Saint of the Week: St Thomas Aquinas

St Thomas Aquinas by Fra Angelico, San Marco Priory, Florence
St Thomas Aquinas by Fra Angelico, San Marco Priory, Florence

Happy Feast of St Thomas Aquinas (1225-1274)! I find myself surprised that I did not write about him when the Weekly Saints category was active, although he does come up a few times elsewhere, most especially ‘Pange, Lingua‘ and ‘Aquinas vs modern historical-critical Bible study‘. St Thomas is worth getting to know, especially these days with a Thomist resurgence in Roman Catholic theology and philosophy, epitomised by a Catholic friend whose response to my eagerness over a Victorian exposition of the 39 Articles said, ‘We have St Thomas for that’.

St Thomas Aquinas was born into a wealthy family of lesser nobility in the Lazio region of Italy. As the younger son in the family, he was destined for life the cloisters, like his uncle, abbot of Montecassino (St Benedict’s [saint of the week here and here] monastery in Campania). He was sent to Montecassino at age 5, where he was instructed in theology and philosophy. His family’s dream was that he would ascend to the abbacy in his uncle’s footsteps.

At age 19, however, he rebelled against his family’s wishes and chose instead to join the fairly new Order of Preachers — the Dominicans. Benedictine monasticism was a prestigious affair — long-established and wealthy, the Order had many monasteries that were major landowners throughout Europe. Indeed, so wealthy were Benedictines that they never stopped getting in trouble for it! See, e.g., this excerpt from St Bernard’s (saint of the week here) excoriation of Cluniac Benedictines a century earlier.

Dominicans, on the other hand, were only a few decades old. Honorius III’s approval of St Dominic’s (saint of the week here) order was only fully approved in 1216. Dominicans are a mendicant order of friars like Franciscans. This means that they beg for food to survive. They live in priories, not cloistered monasteries, and consort with rabble and mobs. They do sordid, public pious acts like public preaching or debating heretics. They were also in on the ground floor at the start of the Inquisition, and this didn’t make them especially popular — as St Peter Martyr of Verona (d. 1252) found out the hard way.

Dominicans are not prestigious in the 13th century, anyway.

Thomas, with his background in philosophy and love of God, joined anyway.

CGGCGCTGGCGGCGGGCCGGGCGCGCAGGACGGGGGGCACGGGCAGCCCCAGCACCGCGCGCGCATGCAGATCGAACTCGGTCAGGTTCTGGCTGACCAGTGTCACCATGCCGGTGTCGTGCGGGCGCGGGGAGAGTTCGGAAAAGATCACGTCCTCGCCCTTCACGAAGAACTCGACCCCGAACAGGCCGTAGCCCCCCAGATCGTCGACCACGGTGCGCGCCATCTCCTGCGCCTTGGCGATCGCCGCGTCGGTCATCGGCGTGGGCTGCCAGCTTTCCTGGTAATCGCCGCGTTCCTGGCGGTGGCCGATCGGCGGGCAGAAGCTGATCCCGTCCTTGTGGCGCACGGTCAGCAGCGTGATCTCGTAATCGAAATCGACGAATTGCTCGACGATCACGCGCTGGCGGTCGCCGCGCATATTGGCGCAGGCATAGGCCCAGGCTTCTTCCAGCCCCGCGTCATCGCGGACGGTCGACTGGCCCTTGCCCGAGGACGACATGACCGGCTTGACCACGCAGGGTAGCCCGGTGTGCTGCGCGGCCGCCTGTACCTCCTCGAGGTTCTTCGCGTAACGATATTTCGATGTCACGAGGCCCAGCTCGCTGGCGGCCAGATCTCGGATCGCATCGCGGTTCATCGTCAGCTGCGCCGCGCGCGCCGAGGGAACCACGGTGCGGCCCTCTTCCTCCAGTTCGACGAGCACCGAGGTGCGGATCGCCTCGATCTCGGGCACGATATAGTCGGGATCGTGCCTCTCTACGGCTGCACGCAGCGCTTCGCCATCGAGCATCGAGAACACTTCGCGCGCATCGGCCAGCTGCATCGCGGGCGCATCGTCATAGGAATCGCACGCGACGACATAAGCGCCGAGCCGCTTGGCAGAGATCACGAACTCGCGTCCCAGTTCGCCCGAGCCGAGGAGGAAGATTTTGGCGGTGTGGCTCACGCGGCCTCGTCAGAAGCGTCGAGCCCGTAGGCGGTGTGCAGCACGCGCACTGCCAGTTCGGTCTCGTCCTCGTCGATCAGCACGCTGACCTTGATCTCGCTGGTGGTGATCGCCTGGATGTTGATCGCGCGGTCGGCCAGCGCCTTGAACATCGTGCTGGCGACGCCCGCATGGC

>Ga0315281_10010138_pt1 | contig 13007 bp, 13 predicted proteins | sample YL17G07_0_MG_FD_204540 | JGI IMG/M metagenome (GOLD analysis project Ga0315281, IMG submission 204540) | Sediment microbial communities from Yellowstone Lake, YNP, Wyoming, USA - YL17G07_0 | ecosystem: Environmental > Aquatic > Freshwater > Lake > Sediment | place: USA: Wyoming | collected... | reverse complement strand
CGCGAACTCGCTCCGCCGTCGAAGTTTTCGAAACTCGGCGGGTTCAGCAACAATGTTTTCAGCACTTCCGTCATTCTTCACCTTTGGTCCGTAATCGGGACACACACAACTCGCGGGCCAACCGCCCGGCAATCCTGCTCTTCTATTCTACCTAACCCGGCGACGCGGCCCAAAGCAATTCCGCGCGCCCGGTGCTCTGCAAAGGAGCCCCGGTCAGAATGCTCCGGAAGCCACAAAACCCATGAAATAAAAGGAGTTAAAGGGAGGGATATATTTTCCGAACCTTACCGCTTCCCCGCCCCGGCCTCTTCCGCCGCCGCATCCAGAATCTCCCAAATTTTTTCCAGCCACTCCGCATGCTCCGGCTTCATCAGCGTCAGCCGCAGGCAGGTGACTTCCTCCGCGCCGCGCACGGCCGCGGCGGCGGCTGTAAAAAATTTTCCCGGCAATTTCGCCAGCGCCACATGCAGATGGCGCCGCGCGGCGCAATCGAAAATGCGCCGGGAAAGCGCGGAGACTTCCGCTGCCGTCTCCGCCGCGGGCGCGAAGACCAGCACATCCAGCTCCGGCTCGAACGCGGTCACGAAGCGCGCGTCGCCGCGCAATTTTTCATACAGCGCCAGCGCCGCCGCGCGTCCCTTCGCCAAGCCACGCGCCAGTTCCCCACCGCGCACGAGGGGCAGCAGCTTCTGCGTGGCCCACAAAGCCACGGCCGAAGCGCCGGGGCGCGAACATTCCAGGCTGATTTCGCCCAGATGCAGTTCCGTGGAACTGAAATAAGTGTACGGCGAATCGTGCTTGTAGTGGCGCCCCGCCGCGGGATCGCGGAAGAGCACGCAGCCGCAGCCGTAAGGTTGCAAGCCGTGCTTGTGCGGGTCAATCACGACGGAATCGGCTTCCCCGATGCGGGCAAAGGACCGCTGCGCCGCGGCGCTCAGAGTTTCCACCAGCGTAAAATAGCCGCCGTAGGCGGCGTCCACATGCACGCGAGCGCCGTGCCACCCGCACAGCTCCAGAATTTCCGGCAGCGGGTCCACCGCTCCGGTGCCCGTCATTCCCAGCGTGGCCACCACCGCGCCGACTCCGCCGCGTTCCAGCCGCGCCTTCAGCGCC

Dominicans are, as it turns out, unafraid of philosophy.

In 1245, Thomas went to Paris to study — at the time, Dominican philosopher Albertus Magnus was active there. Three years later, Thomas followed Albertus to Cologne where, an apprentice professor, he taught Old Testament. 1252 saw him back in Paris studying to become a Master in theology. At this time, he continued lecturing on the Bible and also wrote his commentary on the Sentences of Peter Lombard, one of the standard theological texts and tasks of the age. Besides this and his biblical commentaries, Thomas wrote his work De ente et essentia for his fellow Parisian Dominicans.

1256 saw Thomas’ appointment as regent master in theology at Paris and promptly launched a defence of the mendicant orders. He held this post until 1259, writing several of his philosophical and theological works, as well as beginning the Summa Contra Gentiles.

In 1260 at Naples he was made general preacher in that province, and 1261 had him teaching poor Dominican friars in Orvieto who could not afford an education such as he had acquired. I like this about him and the Dominicans, in fact. Anyway, at Orvieto is when he put together the Catena Aurea, a patristic catena commentary on the Gospels (listed under ‘Biblical Commentaries’ here). He also produced the liturgy for the new feast of Corpus Christi at this time.

1265 he was called to Rome by Clement IV to serve as papal theologian. He also served as a teacher at the newly-founded studium provinciale at Santa Sabina on the Aventine Hill, which was a training institute for Dominicans of the Roman province in higher levels of philosophy and theology. Amongst the various theological works he wrote during his time at Santa Sabina, St Thomas began the Summa Theologiae while he was there.

This, of course, is his most well-known writing and his greatest achievement.